Movies, books, and songs to capture the essence of San Diego and get you in the mood for travel
Almost Famous (2000)
Writer-director Cameron Crowe (who grew up in San Diego) tells this sweet autobiographical story of a 15-year-old’s foray into rock-and-roll writing in the 1970s, leading to a cover story for Rolling Stone magazine.
Anchorman: The Legend of Ron Burgundy (2004)
Will Ferrell plays a self-absorbed but top-rated San Diego news anchor who bears a more than passing resemblance to a local anchorman of the 1970s.
Some Like it Hot (1959)
Though set in Florida, San Diego’s Hotel del Coronado served memorably as a backdrop for most of this matchless Billy Wilder romp starring Marilyn Monroe, Jack Lemmon, and Tony Curtis.
The Stunt Man (1980)
The other movie filmed at the Hotel del Coronado, this little-known black comedy about a fugitive hiding out on a movie set is a small masterpiece about the nature of reality and illusion, starring Peter O’Toole in an Oscar-nominated performance.
Top Gun (1986)
Tom Cruise shot to stardom with this slick, high-octane fly-boy hit, much of which was shot at Miramar Naval Air Station.
Steven Soderbergh-directed drama centered around the drug trade, largely set in San Diego and Tijuana. Michael Douglas, Catherine Zeta-Jones, and Benecio del Toro star; the film went on to win four Academy Awards.
Dr. Seuss & Mr. Geisel: A Biography, by Judith & Neil Morgan (1996)
An upbeat biography of the bestselling La Jolla-based children’s book author, who viewed the world “through the wrong end of a telescope.”
I Cover the Waterfront, by Max Miller (1932)
A hard-drinking newspaper reporter canvasses the Depression-era harbor for vignettes on fishermen, brothels, and bootleggers. Written by a San Diego Sun columnist, the bestseller became a hit movie starring Claudette Colbert.
The Pump House Gang, by Thomas Wolfe (1968)
This collection of 15 essays is anchored by the titular story, named after lollygagging surfers who ride the waves at La Jolla’s Windansea Beach, capturing the counterculture generation in the process.
San Diego Legends: The Events, People, and Places That Made History, by Jack Scheffler Innis (2004)
The stories and characters that define San Diego, from mission-builder Father Junípero Serra to Wyatt Earp to millionaire C. Arnholt Smith’s rise and fall, with particular note paid to the development of San Diego Bay.
Under the Perfect Sun: The San Diego Tourists Never See, by Mike Davis, Kelly Mayhew, and Jim Miller (2003)
Dissects the city’s evolution over the past century, especially the military economy, its right-leaning political machinations, and the city’s power structure.
The Fallen, by T. Jefferson Parker (2006)
This riveting thriller follows a San Diego homicide detective trying to solve a murder set against widespread city corruption; named best mystery of 2006 by Southern California Booksellers Association.
Playback, by Raymond Chandler (1959)
The last completed Philip Marlowe (The Big Sleep) detective story, this vintage noir is set in a fictionalized La Jolla, where Chandler spent his last 13 years of life.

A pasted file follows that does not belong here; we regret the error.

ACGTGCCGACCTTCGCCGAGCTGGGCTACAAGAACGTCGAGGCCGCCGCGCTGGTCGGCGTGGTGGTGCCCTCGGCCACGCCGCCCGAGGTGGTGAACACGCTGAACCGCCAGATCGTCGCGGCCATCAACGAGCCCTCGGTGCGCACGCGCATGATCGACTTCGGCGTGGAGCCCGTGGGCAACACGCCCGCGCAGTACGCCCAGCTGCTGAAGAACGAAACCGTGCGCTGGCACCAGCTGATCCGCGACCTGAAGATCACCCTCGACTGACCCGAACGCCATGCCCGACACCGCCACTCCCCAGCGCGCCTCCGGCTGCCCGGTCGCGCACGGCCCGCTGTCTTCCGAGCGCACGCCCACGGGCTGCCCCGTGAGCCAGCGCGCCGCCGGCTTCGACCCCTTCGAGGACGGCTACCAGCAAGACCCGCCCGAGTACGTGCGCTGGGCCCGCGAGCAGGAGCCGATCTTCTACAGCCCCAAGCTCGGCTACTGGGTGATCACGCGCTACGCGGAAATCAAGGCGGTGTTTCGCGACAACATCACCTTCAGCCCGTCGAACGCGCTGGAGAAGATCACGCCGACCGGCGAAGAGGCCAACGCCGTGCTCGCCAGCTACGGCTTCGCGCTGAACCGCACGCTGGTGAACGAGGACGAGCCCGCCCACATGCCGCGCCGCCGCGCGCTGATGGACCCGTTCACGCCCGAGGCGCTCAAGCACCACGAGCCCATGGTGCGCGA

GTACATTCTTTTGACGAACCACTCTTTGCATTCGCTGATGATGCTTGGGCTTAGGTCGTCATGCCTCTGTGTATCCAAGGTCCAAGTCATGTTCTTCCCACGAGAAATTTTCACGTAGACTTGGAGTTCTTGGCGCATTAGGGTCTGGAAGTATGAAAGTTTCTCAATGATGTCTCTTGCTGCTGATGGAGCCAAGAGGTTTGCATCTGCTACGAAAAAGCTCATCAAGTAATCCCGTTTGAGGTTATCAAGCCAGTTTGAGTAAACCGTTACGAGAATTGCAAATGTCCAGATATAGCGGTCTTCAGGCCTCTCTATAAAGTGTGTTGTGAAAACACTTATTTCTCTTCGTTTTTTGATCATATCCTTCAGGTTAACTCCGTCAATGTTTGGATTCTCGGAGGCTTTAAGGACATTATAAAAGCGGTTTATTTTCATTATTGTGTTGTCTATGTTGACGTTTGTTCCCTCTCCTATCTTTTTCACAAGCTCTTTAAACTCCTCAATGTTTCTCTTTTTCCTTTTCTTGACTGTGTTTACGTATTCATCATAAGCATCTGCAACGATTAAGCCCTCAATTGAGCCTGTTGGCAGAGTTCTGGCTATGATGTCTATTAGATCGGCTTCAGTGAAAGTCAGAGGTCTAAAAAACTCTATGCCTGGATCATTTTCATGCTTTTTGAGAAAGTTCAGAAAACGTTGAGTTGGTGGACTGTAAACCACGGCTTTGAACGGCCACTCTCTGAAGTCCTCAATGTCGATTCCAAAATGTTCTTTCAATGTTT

Ramona, by Helen Hunt Jackson (1884)
Perhaps the first novel about Southern California, the author—inspired by Uncle Tom’s Cabin—depicts the treatment of Native Americans during the rancho era. The romanticized book has had more than 300 reprints and was made into three movies and an opera.
Tijuana Straits, by Kem Nunn (2004)
Set in a surfer’s wasteland between San Diego and Tijuana, this moving novel encompasses many of the issues that define today’s border politics: crime, drugs, greed, and pollution, with American-owned maquiladora factories as a backdrop.
Two Years Before the Mast, by Richard Henry Dana, Jr. (1841)
Based on a diary Henry Dana, Jr. kept at sea, the book provides vivid descriptions of the California coast before the Gold Rush transformed the region, with noteworthy stops in Old Town and Point Loma.
Blue Pacific, Michael Franks (1990)
Smooth-jazz singer Michael Franks’ 1990 album is an autobiographical celebration of his hometown, La Jolla, and one of his best works.
Brushfire Fairytales, Jack Johnson (2001)
The debut album by Hawaii-born singer-songwriter Jack Johnson in 2001 features gentle surf music crafted during his brief time in the San Diego area.
Greatest Surfing Songs!, The Beach Boys (1992)
Features a dozen Southern California surf sound classics, including "Surfin’ U.S.A.", "Surfin’", and "Catch a Wave." Listen for mentions of La Jolla, Del Mar, and other San Diego locales.
The Heart of Saturday Night, by Tom Waits (1974)
Master singer-songwriter Tom Waits grew up in National City, the rough suburb south of downtown. This 1974 album’s tracks were performed extensively around town in the early 1970s.
From folk singers to mellow jazz artists, musicians have been inspired by San Diego. Here are some tunes to take you there:
1. “Balboa Park” by Bruce Springsteen
2. “Surfin’ U.S.A.” by The Beach Boys
3. “San Diego Serenade” by Tom Waits
4. “Peaceful Easy Feeling” by The Eagles
5. “They Go to San Diego” by Mel Torme
6. “30 More Miles to San Diego” by Dean Martin
7. “Rosalita” by Bruce Springsteen
8. “Where the Turf Meets the Surf” by Bing Crosby
9. “Deckchairs and Cigarettes” by The Thrills
10. “My Town” by Buck-O-Nine
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